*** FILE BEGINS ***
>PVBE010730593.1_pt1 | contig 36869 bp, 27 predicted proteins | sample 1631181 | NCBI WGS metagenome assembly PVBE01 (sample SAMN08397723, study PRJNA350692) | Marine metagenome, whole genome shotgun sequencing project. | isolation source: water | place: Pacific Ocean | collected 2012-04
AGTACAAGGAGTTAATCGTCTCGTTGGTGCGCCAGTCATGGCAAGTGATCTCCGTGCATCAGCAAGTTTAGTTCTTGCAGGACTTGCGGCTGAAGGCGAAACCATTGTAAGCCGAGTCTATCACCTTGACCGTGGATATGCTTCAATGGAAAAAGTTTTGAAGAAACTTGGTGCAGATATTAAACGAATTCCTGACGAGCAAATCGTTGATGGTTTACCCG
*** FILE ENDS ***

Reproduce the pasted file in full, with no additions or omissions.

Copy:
>PVBE010730593.1_pt1 | contig 36869 bp, 27 predicted proteins | sample 1631181 | NCBI WGS metagenome assembly PVBE01 (sample SAMN08397723, study PRJNA350692) | Marine metagenome, whole genome shotgun sequencing project. | isolation source: water | place: Pacific Ocean | collected 2012-04
AGTACAAGGAGTTAATCGTCTCGTTGGTGCGCCAGTCATGGCAAGTGATCTCCGTGCATCAGCAAGTTTAGTTCTTGCAGGACTTGCGGCTGAAGGCGAAACCATTGTAAGCCGAGTCTATCACCTTGACCGTGGATATGCTTCAATGGAAAAAGTTTTGAAGAAACTTGGTGCAGATATTAAACGAATTCCTGACGAGCAAATCGTTGATGGTTTACCCG